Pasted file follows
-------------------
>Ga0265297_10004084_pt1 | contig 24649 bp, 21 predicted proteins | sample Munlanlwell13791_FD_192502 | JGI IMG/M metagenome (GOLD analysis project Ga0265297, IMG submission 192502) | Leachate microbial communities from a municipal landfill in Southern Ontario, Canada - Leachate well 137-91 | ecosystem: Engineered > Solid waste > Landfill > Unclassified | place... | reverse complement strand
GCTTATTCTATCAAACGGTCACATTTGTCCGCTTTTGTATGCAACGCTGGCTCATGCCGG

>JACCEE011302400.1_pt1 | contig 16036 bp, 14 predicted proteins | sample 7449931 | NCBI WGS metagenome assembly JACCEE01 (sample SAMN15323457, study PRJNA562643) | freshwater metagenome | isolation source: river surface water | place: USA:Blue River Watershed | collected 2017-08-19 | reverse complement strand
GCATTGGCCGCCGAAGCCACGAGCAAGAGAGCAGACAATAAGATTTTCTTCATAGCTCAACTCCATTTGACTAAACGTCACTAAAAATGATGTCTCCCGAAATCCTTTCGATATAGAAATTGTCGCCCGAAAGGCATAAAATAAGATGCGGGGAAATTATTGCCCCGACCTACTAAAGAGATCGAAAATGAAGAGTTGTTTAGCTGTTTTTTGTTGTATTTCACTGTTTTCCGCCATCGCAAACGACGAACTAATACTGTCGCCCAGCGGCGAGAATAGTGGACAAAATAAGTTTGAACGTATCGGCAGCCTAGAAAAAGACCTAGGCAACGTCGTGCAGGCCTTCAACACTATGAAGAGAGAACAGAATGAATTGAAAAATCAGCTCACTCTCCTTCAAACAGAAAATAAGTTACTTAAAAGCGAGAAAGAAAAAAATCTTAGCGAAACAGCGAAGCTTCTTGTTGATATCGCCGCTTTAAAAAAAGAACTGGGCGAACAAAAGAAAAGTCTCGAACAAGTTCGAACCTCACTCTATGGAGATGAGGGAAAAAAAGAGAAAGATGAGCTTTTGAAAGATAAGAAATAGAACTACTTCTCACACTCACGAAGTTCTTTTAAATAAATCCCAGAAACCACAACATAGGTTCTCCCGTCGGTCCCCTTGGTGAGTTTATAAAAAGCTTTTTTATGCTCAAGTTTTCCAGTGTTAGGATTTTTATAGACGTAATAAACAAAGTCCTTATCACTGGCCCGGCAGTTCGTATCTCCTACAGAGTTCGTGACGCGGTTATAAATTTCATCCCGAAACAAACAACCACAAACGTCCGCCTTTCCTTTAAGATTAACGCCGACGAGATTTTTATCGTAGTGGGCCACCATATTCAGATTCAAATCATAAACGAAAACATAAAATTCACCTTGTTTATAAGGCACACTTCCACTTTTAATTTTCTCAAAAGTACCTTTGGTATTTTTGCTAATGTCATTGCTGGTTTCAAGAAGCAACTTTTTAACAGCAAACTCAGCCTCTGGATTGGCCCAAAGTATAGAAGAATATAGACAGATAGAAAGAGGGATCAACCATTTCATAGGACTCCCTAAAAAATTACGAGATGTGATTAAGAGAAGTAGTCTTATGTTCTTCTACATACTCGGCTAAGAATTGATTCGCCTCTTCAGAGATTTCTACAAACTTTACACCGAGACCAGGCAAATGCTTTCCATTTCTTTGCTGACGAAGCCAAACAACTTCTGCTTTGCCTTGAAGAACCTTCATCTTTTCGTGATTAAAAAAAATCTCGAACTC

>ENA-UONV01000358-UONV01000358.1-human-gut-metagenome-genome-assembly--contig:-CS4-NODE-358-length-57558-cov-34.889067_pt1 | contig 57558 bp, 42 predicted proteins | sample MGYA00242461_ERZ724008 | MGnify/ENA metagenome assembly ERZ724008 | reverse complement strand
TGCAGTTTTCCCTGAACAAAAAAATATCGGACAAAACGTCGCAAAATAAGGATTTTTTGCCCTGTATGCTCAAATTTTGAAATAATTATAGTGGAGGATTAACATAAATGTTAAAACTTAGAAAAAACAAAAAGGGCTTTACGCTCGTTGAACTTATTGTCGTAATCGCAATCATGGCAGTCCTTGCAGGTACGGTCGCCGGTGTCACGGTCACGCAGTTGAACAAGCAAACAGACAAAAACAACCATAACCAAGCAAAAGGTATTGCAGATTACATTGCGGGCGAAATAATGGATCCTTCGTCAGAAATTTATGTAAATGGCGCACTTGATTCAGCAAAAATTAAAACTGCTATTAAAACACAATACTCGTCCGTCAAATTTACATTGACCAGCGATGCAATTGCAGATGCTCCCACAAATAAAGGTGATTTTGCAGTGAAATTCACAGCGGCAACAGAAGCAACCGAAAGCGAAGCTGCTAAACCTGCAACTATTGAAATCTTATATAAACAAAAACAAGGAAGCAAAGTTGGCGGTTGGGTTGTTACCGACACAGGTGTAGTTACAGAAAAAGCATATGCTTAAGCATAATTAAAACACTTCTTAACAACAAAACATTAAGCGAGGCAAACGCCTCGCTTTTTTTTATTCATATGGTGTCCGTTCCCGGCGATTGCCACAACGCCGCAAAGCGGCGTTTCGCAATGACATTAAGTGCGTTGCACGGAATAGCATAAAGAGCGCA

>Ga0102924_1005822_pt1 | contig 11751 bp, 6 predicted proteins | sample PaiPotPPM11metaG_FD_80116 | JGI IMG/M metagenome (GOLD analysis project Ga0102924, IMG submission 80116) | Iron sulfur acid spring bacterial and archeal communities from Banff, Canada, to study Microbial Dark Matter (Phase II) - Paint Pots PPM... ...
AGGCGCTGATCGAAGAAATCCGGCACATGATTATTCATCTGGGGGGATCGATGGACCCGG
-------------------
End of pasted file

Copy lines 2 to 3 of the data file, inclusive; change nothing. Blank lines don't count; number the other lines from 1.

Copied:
GCTTATTCTATCAAACGGTCACATTTGTCCGCTTTTGTATGCAACGCTGGCTCATGCCGG

>JACCEE011302400.1_pt1 | contig 16036 bp, 14 predicted proteins | sample 7449931 | NCBI WGS metagenome assembly JACCEE01 (sample SAMN15323457, study PRJNA562643) | freshwater metagenome | isolation source: river surface water | place: USA:Blue River Watershed | collected 2017-08-19 | reverse complement strand